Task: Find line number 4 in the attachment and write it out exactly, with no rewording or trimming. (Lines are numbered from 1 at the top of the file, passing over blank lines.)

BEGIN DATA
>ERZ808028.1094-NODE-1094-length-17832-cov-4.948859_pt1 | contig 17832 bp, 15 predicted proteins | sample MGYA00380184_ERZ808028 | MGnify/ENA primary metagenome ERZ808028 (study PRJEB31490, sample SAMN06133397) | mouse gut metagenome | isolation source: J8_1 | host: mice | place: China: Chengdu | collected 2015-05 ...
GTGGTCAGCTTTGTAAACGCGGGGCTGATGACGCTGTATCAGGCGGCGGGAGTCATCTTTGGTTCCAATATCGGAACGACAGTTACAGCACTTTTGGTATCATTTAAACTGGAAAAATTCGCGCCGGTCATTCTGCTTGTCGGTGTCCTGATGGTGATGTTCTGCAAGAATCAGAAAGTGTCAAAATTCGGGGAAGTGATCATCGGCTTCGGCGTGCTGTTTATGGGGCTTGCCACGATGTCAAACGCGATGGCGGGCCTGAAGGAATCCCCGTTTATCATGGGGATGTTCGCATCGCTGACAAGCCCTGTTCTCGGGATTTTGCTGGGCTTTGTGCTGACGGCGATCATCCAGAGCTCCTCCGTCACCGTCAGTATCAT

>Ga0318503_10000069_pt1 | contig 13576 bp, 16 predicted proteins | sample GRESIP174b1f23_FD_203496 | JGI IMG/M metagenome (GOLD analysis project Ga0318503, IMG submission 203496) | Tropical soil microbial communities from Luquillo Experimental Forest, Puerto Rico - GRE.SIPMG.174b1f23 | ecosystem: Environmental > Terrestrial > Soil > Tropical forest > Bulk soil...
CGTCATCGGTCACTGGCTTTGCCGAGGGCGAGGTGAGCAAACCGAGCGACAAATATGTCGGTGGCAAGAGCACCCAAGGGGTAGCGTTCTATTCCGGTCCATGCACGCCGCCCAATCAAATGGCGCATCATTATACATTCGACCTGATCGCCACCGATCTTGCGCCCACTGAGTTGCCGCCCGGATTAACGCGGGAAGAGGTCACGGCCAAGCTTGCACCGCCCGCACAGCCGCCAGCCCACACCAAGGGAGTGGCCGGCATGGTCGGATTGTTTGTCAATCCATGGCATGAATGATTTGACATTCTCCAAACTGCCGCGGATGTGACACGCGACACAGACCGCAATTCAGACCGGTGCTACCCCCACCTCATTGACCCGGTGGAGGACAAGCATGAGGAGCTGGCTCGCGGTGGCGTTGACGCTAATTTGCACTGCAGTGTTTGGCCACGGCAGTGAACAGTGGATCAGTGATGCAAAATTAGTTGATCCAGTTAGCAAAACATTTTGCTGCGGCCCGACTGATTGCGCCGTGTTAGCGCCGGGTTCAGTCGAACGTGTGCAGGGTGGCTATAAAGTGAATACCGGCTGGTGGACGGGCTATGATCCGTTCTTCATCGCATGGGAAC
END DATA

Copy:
CGTCATCGGTCACTGGCTTTGCCGAGGGCGAGGTGAGCAAACCGAGCGACAAATATGTCGGTGGCAAGAGCACCCAAGGGGTAGCGTTCTATTCCGGTCCATGCACGCCGCCCAATCAAATGGCGCATCATTATACATTCGACCTGATCGCCACCGATCTTGCGCCCACTGAGTTGCCGCCCGGATTAACGCGGGAAGAGGTCACGGCCAAGCTTGCACCGCCCGCACAGCCGCCAGCCCACACCAAGGGAGTGGCCGGCATGGTCGGATTGTTTGTCAATCCATGGCATGAATGATTTGACATTCTCCAAACTGCCGCGGATGTGACACGCGACACAGACCGCAATTCAGACCGGTGCTACCCCCACCTCATTGACCCGGTGGAGGACAAGCATGAGGAGCTGGCTCGCGGTGGCGTTGACGCTAATTTGCACTGCAGTGTTTGGCCACGGCAGTGAACAGTGGATCAGTGATGCAAAATTAGTTGATCCAGTTAGCAAAACATTTTGCTGCGGCCCGACTGATTGCGCCGTGTTAGCGCCGGGTTCAGTCGAACGTGTGCAGGGTGGCTATAAAGTGAATACCGGCTGGTGGACGGGCTATGATCCGTTCTTCATCGCATGGGAAC